The last couple of posts have been about summer activities in the Middle Ages, from the hard labor of harvesting crops, to the diversions of games. There was another summer pleasure for those in the upper classes of medieval society; recreational gardens. Not every garden was planted strictly for food or herbs, nor even for meditation as some of the monastic gardens were. Some were kept purely for pleasure, and they were designed “not for fruitfulness, but to delight the senses of sight and smell.”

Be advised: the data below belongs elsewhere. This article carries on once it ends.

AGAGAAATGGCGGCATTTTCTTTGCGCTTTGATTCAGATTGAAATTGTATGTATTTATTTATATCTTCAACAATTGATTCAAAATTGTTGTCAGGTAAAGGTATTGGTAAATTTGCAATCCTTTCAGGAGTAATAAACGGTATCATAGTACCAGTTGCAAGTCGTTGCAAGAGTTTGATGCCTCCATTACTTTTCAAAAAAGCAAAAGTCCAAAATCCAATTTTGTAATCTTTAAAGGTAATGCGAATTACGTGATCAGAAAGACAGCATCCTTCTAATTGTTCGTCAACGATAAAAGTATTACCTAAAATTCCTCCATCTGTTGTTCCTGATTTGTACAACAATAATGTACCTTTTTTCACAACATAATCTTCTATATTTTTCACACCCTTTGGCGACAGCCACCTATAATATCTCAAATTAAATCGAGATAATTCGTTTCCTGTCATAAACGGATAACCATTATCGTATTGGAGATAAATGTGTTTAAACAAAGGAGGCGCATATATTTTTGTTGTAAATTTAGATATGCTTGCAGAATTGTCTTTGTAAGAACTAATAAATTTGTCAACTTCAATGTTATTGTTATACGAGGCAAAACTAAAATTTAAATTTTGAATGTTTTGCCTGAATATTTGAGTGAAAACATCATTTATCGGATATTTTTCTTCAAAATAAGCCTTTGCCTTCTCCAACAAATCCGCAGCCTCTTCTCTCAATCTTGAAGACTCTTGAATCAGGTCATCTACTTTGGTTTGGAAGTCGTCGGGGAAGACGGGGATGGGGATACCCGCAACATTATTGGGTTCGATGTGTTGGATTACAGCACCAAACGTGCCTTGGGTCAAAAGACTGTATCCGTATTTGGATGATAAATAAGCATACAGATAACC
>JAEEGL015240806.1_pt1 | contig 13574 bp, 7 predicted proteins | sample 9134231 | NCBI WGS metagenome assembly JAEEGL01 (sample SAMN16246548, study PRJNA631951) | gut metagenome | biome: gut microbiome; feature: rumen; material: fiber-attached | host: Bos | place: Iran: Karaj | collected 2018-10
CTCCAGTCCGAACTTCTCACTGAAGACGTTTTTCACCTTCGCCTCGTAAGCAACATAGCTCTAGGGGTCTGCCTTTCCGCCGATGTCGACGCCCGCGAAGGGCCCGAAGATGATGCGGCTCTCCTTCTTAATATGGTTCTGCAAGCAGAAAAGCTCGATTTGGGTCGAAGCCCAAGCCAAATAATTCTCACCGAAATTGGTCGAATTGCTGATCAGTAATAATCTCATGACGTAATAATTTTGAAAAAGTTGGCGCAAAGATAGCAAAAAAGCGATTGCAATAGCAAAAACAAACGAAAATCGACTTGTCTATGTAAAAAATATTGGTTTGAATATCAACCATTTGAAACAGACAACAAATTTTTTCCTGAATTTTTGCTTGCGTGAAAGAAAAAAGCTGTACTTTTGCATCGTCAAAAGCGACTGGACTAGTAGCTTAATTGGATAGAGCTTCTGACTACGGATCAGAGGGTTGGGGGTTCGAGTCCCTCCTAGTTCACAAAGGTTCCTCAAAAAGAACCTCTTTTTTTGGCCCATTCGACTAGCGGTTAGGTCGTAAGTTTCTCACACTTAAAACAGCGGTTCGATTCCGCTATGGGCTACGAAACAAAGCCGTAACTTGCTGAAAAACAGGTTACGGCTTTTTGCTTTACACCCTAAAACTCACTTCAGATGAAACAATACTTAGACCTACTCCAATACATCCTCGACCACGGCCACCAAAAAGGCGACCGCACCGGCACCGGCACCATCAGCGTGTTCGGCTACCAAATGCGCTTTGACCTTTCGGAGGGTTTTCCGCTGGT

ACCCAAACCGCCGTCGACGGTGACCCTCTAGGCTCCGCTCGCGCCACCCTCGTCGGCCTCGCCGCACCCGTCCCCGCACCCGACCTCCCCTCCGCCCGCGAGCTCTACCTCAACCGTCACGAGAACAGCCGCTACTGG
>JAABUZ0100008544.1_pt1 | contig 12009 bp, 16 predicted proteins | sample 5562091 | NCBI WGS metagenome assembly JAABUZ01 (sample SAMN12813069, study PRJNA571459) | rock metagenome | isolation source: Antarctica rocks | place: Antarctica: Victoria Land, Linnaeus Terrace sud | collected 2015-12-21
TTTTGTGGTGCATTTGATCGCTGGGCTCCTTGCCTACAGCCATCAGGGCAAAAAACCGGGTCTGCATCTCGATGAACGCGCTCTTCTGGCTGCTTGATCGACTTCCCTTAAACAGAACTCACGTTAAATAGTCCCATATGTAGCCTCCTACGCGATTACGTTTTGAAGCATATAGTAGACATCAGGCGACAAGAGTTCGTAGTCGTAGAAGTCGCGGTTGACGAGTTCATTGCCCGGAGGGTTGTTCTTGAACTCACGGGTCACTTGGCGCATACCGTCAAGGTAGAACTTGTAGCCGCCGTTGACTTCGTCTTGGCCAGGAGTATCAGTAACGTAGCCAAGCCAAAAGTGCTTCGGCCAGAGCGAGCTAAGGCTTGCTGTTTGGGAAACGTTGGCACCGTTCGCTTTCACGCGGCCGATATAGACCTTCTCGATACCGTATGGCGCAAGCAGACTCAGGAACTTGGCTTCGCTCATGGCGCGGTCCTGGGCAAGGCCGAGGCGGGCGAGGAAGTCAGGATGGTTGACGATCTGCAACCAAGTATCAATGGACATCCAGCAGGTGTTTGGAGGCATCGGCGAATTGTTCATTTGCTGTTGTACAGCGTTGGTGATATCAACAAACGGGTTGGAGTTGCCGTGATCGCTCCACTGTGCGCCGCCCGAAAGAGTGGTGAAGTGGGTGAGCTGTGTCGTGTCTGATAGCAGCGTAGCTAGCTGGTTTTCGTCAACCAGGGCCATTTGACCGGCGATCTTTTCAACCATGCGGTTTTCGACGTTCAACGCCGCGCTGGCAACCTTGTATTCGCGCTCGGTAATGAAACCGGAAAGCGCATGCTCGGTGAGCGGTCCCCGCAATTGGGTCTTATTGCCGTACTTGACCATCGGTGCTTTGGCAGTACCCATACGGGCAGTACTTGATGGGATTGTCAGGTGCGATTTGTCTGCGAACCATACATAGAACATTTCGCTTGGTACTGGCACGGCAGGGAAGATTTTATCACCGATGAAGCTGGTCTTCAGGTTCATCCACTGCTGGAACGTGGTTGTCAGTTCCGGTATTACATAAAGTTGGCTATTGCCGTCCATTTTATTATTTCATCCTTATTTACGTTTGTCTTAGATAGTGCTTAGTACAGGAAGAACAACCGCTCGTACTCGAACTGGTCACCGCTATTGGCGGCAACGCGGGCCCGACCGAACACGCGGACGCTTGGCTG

They were usually walled and had a park-like atmosphere, possibly including a structure meant to be a summer home, where the nobility could go to find relaxation away from the main manor or castle. Very large estates might even have separate gardens, one for the lord or king, and one for the lady or queen.
Pleasure gardens had a diversity of trees, not only for…
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